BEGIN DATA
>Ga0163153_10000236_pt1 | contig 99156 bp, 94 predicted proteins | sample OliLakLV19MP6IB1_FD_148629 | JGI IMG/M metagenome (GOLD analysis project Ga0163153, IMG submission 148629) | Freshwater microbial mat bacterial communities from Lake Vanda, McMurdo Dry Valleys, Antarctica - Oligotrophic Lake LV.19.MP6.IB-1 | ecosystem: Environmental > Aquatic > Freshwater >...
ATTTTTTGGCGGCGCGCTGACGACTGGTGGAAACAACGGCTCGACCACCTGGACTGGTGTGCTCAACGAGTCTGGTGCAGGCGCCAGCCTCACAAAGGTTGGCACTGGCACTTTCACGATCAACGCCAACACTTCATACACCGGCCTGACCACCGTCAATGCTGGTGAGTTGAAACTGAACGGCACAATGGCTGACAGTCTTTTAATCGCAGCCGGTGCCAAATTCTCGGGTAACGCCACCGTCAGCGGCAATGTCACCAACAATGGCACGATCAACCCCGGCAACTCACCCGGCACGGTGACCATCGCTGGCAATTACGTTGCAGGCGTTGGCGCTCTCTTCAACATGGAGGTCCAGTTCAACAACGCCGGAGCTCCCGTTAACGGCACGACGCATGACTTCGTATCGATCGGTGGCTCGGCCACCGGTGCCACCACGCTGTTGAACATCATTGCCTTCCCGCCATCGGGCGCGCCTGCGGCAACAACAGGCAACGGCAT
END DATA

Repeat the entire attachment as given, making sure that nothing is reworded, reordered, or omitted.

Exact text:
>Ga0163153_10000236_pt1 | contig 99156 bp, 94 predicted proteins | sample OliLakLV19MP6IB1_FD_148629 | JGI IMG/M metagenome (GOLD analysis project Ga0163153, IMG submission 148629) | Freshwater microbial mat bacterial communities from Lake Vanda, McMurdo Dry Valleys, Antarctica - Oligotrophic Lake LV.19.MP6.IB-1 | ecosystem: Environmental > Aquatic > Freshwater >...
ATTTTTTGGCGGCGCGCTGACGACTGGTGGAAACAACGGCTCGACCACCTGGACTGGTGTGCTCAACGAGTCTGGTGCAGGCGCCAGCCTCACAAAGGTTGGCACTGGCACTTTCACGATCAACGCCAACACTTCATACACCGGCCTGACCACCGTCAATGCTGGTGAGTTGAAACTGAACGGCACAATGGCTGACAGTCTTTTAATCGCAGCCGGTGCCAAATTCTCGGGTAACGCCACCGTCAGCGGCAATGTCACCAACAATGGCACGATCAACCCCGGCAACTCACCCGGCACGGTGACCATCGCTGGCAATTACGTTGCAGGCGTTGGCGCTCTCTTCAACATGGAGGTCCAGTTCAACAACGCCGGAGCTCCCGTTAACGGCACGACGCATGACTTCGTATCGATCGGTGGCTCGGCCACCGGTGCCACCACGCTGTTGAACATCATTGCCTTCCCGCCATCGGGCGCGCCTGCGGCAACAACAGGCAACGGCAT